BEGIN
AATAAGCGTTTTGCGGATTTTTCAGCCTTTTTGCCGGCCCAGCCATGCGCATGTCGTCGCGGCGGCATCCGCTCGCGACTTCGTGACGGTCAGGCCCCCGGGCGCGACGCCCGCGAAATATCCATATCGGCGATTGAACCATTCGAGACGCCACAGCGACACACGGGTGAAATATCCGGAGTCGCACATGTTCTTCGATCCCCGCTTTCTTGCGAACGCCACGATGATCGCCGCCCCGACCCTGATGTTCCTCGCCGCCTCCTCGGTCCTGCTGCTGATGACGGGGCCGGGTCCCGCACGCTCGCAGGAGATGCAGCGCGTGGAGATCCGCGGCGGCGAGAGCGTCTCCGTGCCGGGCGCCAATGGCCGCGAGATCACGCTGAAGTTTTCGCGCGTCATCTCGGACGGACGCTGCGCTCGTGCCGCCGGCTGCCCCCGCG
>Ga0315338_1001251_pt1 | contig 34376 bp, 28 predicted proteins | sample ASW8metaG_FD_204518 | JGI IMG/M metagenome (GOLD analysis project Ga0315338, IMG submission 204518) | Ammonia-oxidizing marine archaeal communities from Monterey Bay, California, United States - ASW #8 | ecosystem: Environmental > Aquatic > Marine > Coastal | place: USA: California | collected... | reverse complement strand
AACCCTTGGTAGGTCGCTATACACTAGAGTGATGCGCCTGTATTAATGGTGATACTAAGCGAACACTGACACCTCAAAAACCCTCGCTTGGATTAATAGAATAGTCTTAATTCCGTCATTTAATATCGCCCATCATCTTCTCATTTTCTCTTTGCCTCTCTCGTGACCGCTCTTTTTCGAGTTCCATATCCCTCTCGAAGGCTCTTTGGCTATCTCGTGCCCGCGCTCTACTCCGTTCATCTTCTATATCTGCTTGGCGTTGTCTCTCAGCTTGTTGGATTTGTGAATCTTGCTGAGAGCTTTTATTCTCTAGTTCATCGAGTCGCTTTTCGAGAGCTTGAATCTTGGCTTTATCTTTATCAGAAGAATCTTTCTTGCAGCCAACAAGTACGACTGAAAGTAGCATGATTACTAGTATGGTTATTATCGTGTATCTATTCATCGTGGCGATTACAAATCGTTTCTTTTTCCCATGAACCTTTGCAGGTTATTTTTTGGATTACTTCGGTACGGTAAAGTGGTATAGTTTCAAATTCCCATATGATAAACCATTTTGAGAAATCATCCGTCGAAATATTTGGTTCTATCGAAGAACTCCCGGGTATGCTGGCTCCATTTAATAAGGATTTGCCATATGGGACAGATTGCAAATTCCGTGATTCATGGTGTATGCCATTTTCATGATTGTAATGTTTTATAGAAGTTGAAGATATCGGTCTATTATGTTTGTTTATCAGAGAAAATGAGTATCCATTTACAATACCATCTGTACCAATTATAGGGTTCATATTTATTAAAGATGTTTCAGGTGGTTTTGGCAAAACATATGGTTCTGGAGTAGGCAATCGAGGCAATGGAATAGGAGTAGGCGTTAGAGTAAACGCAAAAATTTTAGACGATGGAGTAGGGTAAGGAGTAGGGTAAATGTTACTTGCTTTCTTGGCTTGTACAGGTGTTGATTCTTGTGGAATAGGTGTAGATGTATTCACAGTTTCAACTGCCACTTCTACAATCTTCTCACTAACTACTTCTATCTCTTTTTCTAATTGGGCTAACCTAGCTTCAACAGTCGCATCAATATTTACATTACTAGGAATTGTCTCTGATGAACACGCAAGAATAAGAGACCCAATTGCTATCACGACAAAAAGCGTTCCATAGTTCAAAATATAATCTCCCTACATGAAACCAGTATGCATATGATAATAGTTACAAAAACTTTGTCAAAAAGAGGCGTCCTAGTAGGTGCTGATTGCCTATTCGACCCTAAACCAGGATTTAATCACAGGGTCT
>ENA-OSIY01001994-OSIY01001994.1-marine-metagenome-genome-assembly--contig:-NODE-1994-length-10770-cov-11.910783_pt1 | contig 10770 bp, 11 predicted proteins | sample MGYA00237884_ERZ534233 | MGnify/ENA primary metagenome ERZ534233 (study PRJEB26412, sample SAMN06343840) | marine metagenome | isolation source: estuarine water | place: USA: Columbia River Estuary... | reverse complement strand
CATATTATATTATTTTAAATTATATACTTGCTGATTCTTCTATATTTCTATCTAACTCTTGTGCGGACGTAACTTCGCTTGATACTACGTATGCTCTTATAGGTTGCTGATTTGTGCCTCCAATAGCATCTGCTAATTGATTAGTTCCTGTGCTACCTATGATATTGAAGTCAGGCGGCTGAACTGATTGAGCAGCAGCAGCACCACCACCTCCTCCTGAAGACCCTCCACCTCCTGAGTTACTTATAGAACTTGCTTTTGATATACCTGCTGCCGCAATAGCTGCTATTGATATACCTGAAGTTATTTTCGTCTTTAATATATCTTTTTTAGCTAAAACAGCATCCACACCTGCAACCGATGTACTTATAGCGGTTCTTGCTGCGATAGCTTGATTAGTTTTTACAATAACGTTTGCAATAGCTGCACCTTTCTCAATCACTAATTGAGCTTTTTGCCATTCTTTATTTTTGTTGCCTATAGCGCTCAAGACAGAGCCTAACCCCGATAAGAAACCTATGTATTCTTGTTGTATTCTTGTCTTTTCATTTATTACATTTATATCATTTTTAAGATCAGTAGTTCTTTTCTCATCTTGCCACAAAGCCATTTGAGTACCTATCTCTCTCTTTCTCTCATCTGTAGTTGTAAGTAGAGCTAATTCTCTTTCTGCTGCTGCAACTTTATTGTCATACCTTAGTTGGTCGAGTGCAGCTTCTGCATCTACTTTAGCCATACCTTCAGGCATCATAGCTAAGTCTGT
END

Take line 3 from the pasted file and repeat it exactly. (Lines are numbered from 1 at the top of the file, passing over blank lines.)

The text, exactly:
AACCCTTGGTAGGTCGCTATACACTAGAGTGATGCGCCTGTATTAATGGTGATACTAAGCGAACACTGACACCTCAAAAACCCTCGCTTGGATTAATAGAATAGTCTTAATTCCGTCATTTAATATCGCCCATCATCTTCTCATTTTCTCTTTGCCTCTCTCGTGACCGCTCTTTTTCGAGTTCCATATCCCTCTCGAAGGCTCTTTGGCTATCTCGTGCCCGCGCTCTACTCCGTTCATCTTCTATATCTGCTTGGCGTTGTCTCTCAGCTTGTTGGATTTGTGAATCTTGCTGAGAGCTTTTATTCTCTAGTTCATCGAGTCGCTTTTCGAGAGCTTGAATCTTGGCTTTATCTTTATCAGAAGAATCTTTCTTGCAGCCAACAAGTACGACTGAAAGTAGCATGATTACTAGTATGGTTATTATCGTGTATCTATTCATCGTGGCGATTACAAATCGTTTCTTTTTCCCATGAACCTTTGCAGGTTATTTTTTGGATTACTTCGGTACGGTAAAGTGGTATAGTTTCAAATTCCCATATGATAAACCATTTTGAGAAATCATCCGTCGAAATATTTGGTTCTATCGAAGAACTCCCGGGTATGCTGGCTCCATTTAATAAGGATTTGCCATATGGGACAGATTGCAAATTCCGTGATTCATGGTGTATGCCATTTTCATGATTGTAATGTTTTATAGAAGTTGAAGATATCGGTCTATTATGTTTGTTTATCAGAGAAAATGAGTATCCATTTACAATACCATCTGTACCAATTATAGGGTTCATATTTATTAAAGATGTTTCAGGTGGTTTTGGCAAAACATATGGTTCTGGAGTAGGCAATCGAGGCAATGGAATAGGAGTAGGCGTTAGAGTAAACGCAAAAATTTTAGACGATGGAGTAGGGTAAGGAGTAGGGTAAATGTTACTTGCTTTCTTGGCTTGTACAGGTGTTGATTCTTGTGGAATAGGTGTAGATGTATTCACAGTTTCAACTGCCACTTCTACAATCTTCTCACTAACTACTTCTATCTCTTTTTCTAATTGGGCTAACCTAGCTTCAACAGTCGCATCAATATTTACATTACTAGGAATTGTCTCTGATGAACACGCAAGAATAAGAGACCCAATTGCTATCACGACAAAAAGCGTTCCATAGTTCAAAATATAATCTCCCTACATGAAACCAGTATGCATATGATAATAGTTACAAAAACTTTGTCAAAAAGAGGCGTCCTAGTAGGTGCTGATTGCCTATTCGACCCTAAACCAGGATTTAATCACAGGGTCT